Hard to believe. I remember watching the invasion unfold on CNN. The bombs and the blasts. Operation Iraqi Freedom. American boots on the ground. Ready to be treated as liberators. Because we couldn’t allow a madman to remain in control. And he had Weapons of Mass Destruction (WMD). So we would invade quick, liberate quick, be out quick. For the cost of about $200 million. Small price to pay for freedom of the people and stability in the region.
What’s unfolded since has been absolutely horrific. Maiming and torture and death. More than $3 trillion later, and counting. All because of a dangerous ideology held by a majority of the American government. And for that matter, its citizens. That we are exceptional and we are called to shape the world in our image of capitalist democracy. Very manifest destiny.
Now, I’m not qualified to comment on such things in any official capacity, aside from being a citizen. The Iraq War is an issue of geopolitics and this is a collection of writing about design and collaboration. But it should be noted, that as a life event, the war in Iraq was incredibly formative for how I think about design’s place in the world.
My grandfather fought in WWII. He was in the shit. D-Day, Battle of the Bulge, real “Band of Brothers” situations. He lived through it and the medals he earned were displayed in his modest farm house. The stories he shared always left me in awe. He was a simple man who participated in great, consequential events. When he was 22, he was fighting Nazis in far off lands. For freedom, against fascism. When I was 22, right before the Iraq War started, I was trying to cobble together a design portfolio.
Unsure of my future, I had thoughts of what a potential draft would look like. After 9-11, America was now fighting the War on Terror. For freedom, against terrorism. Why wouldn’t it call to arms its citizens to join the fighting ranks and take on our existential enemy? Because shopping was America’s call to action. Capitalism, after all, requires people to spend their capital, no matter the national mood. Not to join a government-run bureaucracy like the military. Hence, no draft. But a plea to buy, buy, buy.
I got my first real job at an ad agency when the invasion took place. Designing for sprinkler systems. Paying off my student loans. Using my health insurance. Trying to find my place in America. As I was learning on the job how to be a graphic designer, while being highly tuned into the war playing out in the media, I got really interested in protest posters and design for a cause. I contacted anti-war groups and started designing for them for free—flyers, banners, signs, websites. With a few other designers, I put on art exhibitions and created other projects centered around activism and opposition to the war.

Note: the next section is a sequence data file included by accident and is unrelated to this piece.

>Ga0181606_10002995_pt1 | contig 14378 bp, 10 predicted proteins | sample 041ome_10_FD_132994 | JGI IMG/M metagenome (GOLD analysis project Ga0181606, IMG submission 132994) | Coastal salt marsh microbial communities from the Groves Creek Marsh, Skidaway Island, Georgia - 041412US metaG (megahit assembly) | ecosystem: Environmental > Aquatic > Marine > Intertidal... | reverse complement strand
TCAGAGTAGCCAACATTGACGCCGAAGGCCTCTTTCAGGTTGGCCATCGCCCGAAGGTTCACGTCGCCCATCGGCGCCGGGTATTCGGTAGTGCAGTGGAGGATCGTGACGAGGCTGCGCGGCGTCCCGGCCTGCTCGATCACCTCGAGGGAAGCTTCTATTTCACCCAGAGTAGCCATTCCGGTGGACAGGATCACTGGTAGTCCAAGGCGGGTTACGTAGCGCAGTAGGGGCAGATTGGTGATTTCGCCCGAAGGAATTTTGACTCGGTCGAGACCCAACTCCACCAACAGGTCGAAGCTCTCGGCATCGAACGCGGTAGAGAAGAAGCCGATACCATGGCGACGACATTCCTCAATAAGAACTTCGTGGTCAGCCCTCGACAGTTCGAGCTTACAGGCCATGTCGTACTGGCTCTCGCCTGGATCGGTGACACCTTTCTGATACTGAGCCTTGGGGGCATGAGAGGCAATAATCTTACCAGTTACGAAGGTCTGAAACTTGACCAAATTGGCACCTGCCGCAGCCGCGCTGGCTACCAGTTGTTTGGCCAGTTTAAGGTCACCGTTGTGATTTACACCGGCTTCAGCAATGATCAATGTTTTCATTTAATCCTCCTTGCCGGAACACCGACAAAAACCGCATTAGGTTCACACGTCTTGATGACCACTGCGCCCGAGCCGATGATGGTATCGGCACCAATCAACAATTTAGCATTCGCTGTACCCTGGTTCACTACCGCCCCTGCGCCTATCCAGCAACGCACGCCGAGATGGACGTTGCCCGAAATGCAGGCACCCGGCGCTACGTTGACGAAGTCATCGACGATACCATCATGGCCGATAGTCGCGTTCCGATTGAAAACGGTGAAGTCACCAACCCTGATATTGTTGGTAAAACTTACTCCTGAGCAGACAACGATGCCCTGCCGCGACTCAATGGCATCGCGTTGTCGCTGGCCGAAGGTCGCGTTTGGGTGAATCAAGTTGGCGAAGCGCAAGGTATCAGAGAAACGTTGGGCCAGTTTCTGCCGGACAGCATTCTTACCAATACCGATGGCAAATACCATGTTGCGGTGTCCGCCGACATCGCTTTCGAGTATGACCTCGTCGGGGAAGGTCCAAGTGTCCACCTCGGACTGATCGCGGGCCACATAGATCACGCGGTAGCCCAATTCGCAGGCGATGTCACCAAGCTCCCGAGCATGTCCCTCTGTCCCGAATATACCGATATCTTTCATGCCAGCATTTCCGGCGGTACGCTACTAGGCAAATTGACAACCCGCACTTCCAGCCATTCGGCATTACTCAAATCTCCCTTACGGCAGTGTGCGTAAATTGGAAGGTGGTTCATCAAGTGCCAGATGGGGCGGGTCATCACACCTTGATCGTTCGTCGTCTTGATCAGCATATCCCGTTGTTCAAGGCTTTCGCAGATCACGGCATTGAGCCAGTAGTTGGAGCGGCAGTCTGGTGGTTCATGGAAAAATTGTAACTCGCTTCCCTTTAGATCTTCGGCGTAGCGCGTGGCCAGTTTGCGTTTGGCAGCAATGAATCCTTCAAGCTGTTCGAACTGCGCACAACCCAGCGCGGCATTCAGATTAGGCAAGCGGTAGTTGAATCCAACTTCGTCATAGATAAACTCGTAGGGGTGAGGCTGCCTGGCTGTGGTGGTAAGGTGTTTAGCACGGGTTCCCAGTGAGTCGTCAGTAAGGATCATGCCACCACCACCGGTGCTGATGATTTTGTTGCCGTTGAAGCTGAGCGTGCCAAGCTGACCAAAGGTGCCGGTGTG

As the fighting went on, getting worse and worse, it felt like the lies and deception would always be us. As would the blind patriotism and unquestioning dedication of flag-waving USA-USA-USA chants. How long it took for it to be okay to criticize the war was really unsettling. Speak out and be written off as young and naive, incapable of understanding a dangerous new world. A new world where we just had to torture people because those were the stakes now. Speak out more and be called an unpatriotic member of the angry left. Be labeled a troublemaker, weakening America, a threat to the nation.
But eventually, we got to Obama. The fog of war seemed to clear away. We were going to be sensible moving forward. Now the government would be better, the media would be better, the citizens would be better.
As great as all it seemed in 2008, we’ve learned little. As a country, we are still struggling with who we are, how we should behave, and where it is we’re going.
I’ve since left that first real job and have tried to use my design skills as a citizen would, part of the effort to make a better world. Using various mediums, crafting messages, collaborating with activists, in the cause of truth and justice and peace. Fighting less against a threat from the outside, but instead battling with America’s own internal divisions. How we thought we were when we invaded Iraq was completely wrong. That thinking has been proven dangerous. How we think of ourselves now, we aren’t sure, but we need to figure it out quickly. Given the state of the world and the forces at play in it.
Yes, we invaded Iraq 15 years ago. We’re still there. And I don’t think America has fully grasped the implications for not only how we view our past, but how we plan to move into the future.